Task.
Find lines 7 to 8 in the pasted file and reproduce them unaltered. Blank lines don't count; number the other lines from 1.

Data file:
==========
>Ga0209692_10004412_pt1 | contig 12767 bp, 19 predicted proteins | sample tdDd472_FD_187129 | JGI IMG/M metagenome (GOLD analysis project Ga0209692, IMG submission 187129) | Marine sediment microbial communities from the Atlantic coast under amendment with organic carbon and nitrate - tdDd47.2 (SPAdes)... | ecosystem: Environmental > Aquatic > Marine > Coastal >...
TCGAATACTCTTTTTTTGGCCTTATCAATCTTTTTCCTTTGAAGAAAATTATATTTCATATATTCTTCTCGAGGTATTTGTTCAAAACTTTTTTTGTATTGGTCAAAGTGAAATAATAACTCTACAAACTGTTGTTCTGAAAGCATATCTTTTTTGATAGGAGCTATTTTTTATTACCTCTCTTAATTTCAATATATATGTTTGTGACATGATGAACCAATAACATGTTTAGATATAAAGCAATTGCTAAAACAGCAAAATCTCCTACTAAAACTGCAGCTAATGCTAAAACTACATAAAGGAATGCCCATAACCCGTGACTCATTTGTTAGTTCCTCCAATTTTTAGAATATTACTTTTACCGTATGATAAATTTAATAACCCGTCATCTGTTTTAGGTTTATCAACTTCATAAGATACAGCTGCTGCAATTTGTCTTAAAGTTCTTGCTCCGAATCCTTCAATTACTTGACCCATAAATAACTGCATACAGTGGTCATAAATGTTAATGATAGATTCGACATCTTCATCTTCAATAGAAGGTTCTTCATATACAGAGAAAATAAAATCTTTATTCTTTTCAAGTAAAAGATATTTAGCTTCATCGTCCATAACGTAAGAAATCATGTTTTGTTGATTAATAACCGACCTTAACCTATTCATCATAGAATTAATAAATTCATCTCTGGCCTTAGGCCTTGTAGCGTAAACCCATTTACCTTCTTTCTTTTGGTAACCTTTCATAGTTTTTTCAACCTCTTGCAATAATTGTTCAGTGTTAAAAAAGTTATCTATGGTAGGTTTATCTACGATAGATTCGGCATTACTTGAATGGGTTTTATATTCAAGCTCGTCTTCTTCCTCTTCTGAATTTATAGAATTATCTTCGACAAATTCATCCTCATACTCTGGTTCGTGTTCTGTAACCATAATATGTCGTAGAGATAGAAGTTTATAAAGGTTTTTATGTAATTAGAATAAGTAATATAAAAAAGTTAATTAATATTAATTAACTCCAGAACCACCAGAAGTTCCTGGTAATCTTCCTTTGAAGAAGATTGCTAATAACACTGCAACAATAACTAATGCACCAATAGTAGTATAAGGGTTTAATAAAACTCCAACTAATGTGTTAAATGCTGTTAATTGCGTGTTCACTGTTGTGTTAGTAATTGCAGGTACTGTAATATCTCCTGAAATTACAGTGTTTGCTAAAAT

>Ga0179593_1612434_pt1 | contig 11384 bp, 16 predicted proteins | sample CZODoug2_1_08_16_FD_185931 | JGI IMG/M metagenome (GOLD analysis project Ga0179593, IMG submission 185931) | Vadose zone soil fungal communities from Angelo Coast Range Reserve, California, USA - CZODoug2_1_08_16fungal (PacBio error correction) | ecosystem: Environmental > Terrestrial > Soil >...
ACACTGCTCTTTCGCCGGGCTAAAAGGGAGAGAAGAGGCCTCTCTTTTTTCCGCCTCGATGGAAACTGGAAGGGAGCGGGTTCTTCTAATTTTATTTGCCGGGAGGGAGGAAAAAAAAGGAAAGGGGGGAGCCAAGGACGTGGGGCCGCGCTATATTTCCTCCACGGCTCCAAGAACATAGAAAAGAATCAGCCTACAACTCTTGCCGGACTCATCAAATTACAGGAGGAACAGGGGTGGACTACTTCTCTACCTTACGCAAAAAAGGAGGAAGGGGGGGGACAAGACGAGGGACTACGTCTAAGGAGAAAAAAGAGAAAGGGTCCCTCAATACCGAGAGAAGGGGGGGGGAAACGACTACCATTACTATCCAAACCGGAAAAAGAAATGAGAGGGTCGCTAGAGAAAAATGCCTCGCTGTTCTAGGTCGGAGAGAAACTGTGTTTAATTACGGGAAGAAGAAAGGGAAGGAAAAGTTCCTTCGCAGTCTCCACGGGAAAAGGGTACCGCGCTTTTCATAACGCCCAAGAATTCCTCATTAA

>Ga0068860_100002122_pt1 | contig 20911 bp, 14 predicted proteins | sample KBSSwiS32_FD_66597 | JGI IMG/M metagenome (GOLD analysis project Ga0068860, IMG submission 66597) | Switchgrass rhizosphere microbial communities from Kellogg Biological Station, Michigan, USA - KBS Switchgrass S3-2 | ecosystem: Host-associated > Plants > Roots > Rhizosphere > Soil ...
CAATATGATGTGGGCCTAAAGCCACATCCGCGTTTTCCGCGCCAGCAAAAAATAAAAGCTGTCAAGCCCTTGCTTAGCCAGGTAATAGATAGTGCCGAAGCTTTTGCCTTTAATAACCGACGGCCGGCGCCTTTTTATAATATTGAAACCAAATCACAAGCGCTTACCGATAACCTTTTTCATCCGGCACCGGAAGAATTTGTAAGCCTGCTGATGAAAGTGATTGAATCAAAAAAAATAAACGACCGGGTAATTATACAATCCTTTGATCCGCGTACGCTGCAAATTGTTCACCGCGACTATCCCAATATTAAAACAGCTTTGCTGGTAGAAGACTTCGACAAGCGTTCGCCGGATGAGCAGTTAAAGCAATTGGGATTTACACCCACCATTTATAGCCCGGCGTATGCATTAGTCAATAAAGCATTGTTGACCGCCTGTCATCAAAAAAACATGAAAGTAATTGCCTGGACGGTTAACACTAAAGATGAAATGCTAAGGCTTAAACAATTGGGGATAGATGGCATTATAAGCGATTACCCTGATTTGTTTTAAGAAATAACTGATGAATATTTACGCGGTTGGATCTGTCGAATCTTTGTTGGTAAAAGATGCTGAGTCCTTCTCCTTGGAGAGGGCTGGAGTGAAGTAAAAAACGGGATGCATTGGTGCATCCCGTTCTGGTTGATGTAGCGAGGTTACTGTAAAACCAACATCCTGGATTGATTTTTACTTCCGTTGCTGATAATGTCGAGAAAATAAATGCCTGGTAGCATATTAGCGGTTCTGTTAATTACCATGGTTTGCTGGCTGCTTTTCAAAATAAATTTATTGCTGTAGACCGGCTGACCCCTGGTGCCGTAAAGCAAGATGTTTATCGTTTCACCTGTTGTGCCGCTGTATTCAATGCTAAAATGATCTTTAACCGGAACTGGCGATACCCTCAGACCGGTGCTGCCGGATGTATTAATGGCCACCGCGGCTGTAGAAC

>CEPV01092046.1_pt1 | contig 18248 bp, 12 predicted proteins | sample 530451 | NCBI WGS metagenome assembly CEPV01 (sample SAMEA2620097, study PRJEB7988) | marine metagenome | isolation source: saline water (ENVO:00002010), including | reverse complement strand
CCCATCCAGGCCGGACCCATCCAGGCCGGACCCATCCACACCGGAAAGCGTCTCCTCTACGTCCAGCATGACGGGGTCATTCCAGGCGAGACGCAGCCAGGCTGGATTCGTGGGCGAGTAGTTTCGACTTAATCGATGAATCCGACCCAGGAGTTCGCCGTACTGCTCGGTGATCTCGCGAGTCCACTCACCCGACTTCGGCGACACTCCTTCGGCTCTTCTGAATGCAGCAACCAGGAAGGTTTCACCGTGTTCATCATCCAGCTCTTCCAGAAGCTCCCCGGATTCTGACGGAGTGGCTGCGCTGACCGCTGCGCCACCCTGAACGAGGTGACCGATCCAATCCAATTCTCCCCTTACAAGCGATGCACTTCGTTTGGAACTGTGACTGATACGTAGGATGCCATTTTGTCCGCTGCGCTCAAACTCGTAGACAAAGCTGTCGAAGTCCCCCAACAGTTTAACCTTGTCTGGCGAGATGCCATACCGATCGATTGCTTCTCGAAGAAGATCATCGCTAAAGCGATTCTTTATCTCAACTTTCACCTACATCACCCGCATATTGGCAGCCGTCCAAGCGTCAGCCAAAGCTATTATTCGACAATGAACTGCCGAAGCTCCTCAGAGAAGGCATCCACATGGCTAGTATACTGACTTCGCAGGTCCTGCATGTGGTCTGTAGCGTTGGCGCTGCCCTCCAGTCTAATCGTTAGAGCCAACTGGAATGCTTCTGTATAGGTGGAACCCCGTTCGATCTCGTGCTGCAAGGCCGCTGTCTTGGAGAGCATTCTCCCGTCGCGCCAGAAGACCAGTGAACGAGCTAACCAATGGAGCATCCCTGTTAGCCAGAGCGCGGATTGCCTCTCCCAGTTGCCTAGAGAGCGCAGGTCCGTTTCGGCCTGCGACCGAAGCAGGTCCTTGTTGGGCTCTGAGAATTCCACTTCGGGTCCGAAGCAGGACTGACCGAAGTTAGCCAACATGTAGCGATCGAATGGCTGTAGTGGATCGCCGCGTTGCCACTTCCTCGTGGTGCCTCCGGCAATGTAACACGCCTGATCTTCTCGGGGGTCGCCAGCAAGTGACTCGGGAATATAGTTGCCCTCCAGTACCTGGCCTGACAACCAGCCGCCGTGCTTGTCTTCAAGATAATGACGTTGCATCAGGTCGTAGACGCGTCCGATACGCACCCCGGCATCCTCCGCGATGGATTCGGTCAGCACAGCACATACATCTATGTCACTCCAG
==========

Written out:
>CEPV01092046.1_pt1 | contig 18248 bp, 12 predicted proteins | sample 530451 | NCBI WGS metagenome assembly CEPV01 (sample SAMEA2620097, study PRJEB7988) | marine metagenome | isolation source: saline water (ENVO:00002010), including | reverse complement strand
CCCATCCAGGCCGGACCCATCCAGGCCGGACCCATCCACACCGGAAAGCGTCTCCTCTACGTCCAGCATGACGGGGTCATTCCAGGCGAGACGCAGCCAGGCTGGATTCGTGGGCGAGTAGTTTCGACTTAATCGATGAATCCGACCCAGGAGTTCGCCGTACTGCTCGGTGATCTCGCGAGTCCACTCACCCGACTTCGGCGACACTCCTTCGGCTCTTCTGAATGCAGCAACCAGGAAGGTTTCACCGTGTTCATCATCCAGCTCTTCCAGAAGCTCCCCGGATTCTGACGGAGTGGCTGCGCTGACCGCTGCGCCACCCTGAACGAGGTGACCGATCCAATCCAATTCTCCCCTTACAAGCGATGCACTTCGTTTGGAACTGTGACTGATACGTAGGATGCCATTTTGTCCGCTGCGCTCAAACTCGTAGACAAAGCTGTCGAAGTCCCCCAACAGTTTAACCTTGTCTGGCGAGATGCCATACCGATCGATTGCTTCTCGAAGAAGATCATCGCTAAAGCGATTCTTTATCTCAACTTTCACCTACATCACCCGCATATTGGCAGCCGTCCAAGCGTCAGCCAAAGCTATTATTCGACAATGAACTGCCGAAGCTCCTCAGAGAAGGCATCCACATGGCTAGTATACTGACTTCGCAGGTCCTGCATGTGGTCTGTAGCGTTGGCGCTGCCCTCCAGTCTAATCGTTAGAGCCAACTGGAATGCTTCTGTATAGGTGGAACCCCGTTCGATCTCGTGCTGCAAGGCCGCTGTCTTGGAGAGCATTCTCCCGTCGCGCCAGAAGACCAGTGAACGAGCTAACCAATGGAGCATCCCTGTTAGCCAGAGCGCGGATTGCCTCTCCCAGTTGCCTAGAGAGCGCAGGTCCGTTTCGGCCTGCGACCGAAGCAGGTCCTTGTTGGGCTCTGAGAATTCCACTTCGGGTCCGAAGCAGGACTGACCGAAGTTAGCCAACATGTAGCGATCGAATGGCTGTAGTGGATCGCCGCGTTGCCACTTCCTCGTGGTGCCTCCGGCAATGTAACACGCCTGATCTTCTCGGGGGTCGCCAGCAAGTGACTCGGGAATATAGTTGCCCTCCAGTACCTGGCCTGACAACCAGCCGCCGTGCTTGTCTTCAAGATAATGACGTTGCATCAGGTCGTAGACGCGTCCGATACGCACCCCGGCATCCTCCGCGATGGATTCGGTCAGCACAGCACATACATCTATGTCACTCCAG